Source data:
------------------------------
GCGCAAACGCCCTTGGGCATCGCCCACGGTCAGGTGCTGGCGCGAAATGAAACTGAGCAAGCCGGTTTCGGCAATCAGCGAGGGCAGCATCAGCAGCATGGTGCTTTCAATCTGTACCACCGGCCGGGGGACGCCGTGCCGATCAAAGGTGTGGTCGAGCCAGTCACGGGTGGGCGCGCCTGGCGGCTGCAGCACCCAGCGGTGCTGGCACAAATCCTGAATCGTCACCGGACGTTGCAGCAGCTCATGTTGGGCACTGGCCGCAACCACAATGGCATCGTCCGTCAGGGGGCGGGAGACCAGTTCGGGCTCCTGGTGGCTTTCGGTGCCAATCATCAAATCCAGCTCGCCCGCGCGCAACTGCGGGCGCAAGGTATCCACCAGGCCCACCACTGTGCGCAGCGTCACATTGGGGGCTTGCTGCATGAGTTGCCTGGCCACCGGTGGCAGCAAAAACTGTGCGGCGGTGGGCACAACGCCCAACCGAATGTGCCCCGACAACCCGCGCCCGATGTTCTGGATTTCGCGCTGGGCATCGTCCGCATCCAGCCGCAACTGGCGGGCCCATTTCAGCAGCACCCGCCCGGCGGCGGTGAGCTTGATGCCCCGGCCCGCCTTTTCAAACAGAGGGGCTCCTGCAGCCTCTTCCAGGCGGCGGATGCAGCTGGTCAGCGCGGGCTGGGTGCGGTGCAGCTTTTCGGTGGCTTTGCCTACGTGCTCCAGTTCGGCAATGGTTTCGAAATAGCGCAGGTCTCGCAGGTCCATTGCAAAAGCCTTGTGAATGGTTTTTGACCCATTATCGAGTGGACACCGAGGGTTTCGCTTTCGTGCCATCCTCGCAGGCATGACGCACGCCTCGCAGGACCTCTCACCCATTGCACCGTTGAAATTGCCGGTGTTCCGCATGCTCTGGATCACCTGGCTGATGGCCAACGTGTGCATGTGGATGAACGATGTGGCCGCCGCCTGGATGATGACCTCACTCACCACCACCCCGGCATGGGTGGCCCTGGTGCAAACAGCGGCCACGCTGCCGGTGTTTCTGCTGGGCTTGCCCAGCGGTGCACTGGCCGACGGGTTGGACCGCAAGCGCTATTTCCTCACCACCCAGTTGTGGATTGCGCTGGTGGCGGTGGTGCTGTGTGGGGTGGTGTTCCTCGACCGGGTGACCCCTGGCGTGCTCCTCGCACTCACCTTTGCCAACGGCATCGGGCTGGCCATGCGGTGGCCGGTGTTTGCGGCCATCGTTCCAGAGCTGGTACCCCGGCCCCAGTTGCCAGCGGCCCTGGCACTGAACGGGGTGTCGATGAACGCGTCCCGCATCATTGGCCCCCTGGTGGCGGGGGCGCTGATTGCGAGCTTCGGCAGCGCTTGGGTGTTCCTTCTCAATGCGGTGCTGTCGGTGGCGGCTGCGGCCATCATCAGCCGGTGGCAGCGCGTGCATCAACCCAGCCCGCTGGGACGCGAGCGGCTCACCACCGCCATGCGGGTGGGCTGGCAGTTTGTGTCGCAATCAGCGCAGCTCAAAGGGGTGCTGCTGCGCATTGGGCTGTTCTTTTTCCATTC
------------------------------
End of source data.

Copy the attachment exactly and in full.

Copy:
GCGCAAACGCCCTTGGGCATCGCCCACGGTCAGGTGCTGGCGCGAAATGAAACTGAGCAAGCCGGTTTCGGCAATCAGCGAGGGCAGCATCAGCAGCATGGTGCTTTCAATCTGTACCACCGGCCGGGGGACGCCGTGCCGATCAAAGGTGTGGTCGAGCCAGTCACGGGTGGGCGCGCCTGGCGGCTGCAGCACCCAGCGGTGCTGGCACAAATCCTGAATCGTCACCGGACGTTGCAGCAGCTCATGTTGGGCACTGGCCGCAACCACAATGGCATCGTCCGTCAGGGGGCGGGAGACCAGTTCGGGCTCCTGGTGGCTTTCGGTGCCAATCATCAAATCCAGCTCGCCCGCGCGCAACTGCGGGCGCAAGGTATCCACCAGGCCCACCACTGTGCGCAGCGTCACATTGGGGGCTTGCTGCATGAGTTGCCTGGCCACCGGTGGCAGCAAAAACTGTGCGGCGGTGGGCACAACGCCCAACCGAATGTGCCCCGACAACCCGCGCCCGATGTTCTGGATTTCGCGCTGGGCATCGTCCGCATCCAGCCGCAACTGGCGGGCCCATTTCAGCAGCACCCGCCCGGCGGCGGTGAGCTTGATGCCCCGGCCCGCCTTTTCAAACAGAGGGGCTCCTGCAGCCTCTTCCAGGCGGCGGATGCAGCTGGTCAGCGCGGGCTGGGTGCGGTGCAGCTTTTCGGTGGCTTTGCCTACGTGCTCCAGTTCGGCAATGGTTTCGAAATAGCGCAGGTCTCGCAGGTCCATTGCAAAAGCCTTGTGAATGGTTTTTGACCCATTATCGAGTGGACACCGAGGGTTTCGCTTTCGTGCCATCCTCGCAGGCATGACGCACGCCTCGCAGGACCTCTCACCCATTGCACCGTTGAAATTGCCGGTGTTCCGCATGCTCTGGATCACCTGGCTGATGGCCAACGTGTGCATGTGGATGAACGATGTGGCCGCCGCCTGGATGATGACCTCACTCACCACCACCCCGGCATGGGTGGCCCTGGTGCAAACAGCGGCCACGCTGCCGGTGTTTCTGCTGGGCTTGCCCAGCGGTGCACTGGCCGACGGGTTGGACCGCAAGCGCTATTTCCTCACCACCCAGTTGTGGATTGCGCTGGTGGCGGTGGTGCTGTGTGGGGTGGTGTTCCTCGACCGGGTGACCCCTGGCGTGCTCCTCGCACTCACCTTTGCCAACGGCATCGGGCTGGCCATGCGGTGGCCGGTGTTTGCGGCCATCGTTCCAGAGCTGGTACCCCGGCCCCAGTTGCCAGCGGCCCTGGCACTGAACGGGGTGTCGATGAACGCGTCCCGCATCATTGGCCCCCTGGTGGCGGGGGCGCTGATTGCGAGCTTCGGCAGCGCTTGGGTGTTCCTTCTCAATGCGGTGCTGTCGGTGGCGGCTGCGGCCATCATCAGCCGGTGGCAGCGCGTGCATCAACCCAGCCCGCTGGGACGCGAGCGGCTCACCACCGCCATGCGGGTGGGCTGGCAGTTTGTGTCGCAATCAGCGCAGCTCAAAGGGGTGCTGCTGCGCATTGGGCTGTTCTTTTTCCATTC